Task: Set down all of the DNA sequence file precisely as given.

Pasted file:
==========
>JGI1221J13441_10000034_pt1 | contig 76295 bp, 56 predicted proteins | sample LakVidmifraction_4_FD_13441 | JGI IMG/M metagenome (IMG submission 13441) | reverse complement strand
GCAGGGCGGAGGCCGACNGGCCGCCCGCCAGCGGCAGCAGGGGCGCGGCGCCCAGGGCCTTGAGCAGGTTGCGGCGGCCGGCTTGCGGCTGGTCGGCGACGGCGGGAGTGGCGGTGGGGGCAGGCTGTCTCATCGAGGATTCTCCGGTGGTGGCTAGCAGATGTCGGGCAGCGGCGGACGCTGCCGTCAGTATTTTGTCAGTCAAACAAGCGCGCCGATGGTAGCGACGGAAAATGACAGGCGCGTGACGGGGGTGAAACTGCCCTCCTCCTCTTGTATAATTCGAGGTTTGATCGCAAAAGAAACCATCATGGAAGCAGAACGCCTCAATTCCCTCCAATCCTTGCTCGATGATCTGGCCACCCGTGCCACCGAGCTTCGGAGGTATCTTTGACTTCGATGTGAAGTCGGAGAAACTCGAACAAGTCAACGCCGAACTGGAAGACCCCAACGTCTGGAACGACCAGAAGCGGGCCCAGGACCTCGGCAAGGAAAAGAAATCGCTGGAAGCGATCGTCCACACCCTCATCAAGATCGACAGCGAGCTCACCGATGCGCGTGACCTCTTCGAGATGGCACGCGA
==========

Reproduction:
>JGI1221J13441_10000034_pt1 | contig 76295 bp, 56 predicted proteins | sample LakVidmifraction_4_FD_13441 | JGI IMG/M metagenome (IMG submission 13441) | reverse complement strand
GCAGGGCGGAGGCCGACNGGCCGCCCGCCAGCGGCAGCAGGGGCGCGGCGCCCAGGGCCTTGAGCAGGTTGCGGCGGCCGGCTTGCGGCTGGTCGGCGACGGCGGGAGTGGCGGTGGGGGCAGGCTGTCTCATCGAGGATTCTCCGGTGGTGGCTAGCAGATGTCGGGCAGCGGCGGACGCTGCCGTCAGTATTTTGTCAGTCAAACAAGCGCGCCGATGGTAGCGACGGAAAATGACAGGCGCGTGACGGGGGTGAAACTGCCCTCCTCCTCTTGTATAATTCGAGGTTTGATCGCAAAAGAAACCATCATGGAAGCAGAACGCCTCAATTCCCTCCAATCCTTGCTCGATGATCTGGCCACCCGTGCCACCGAGCTTCGGAGGTATCTTTGACTTCGATGTGAAGTCGGAGAAACTCGAACAAGTCAACGCCGAACTGGAAGACCCCAACGTCTGGAACGACCAGAAGCGGGCCCAGGACCTCGGCAAGGAAAAGAAATCGCTGGAAGCGATCGTCCACACCCTCATCAAGATCGACAGCGAGCTCACCGATGCGCGTGACCTCTTCGAGATGGCACGCGA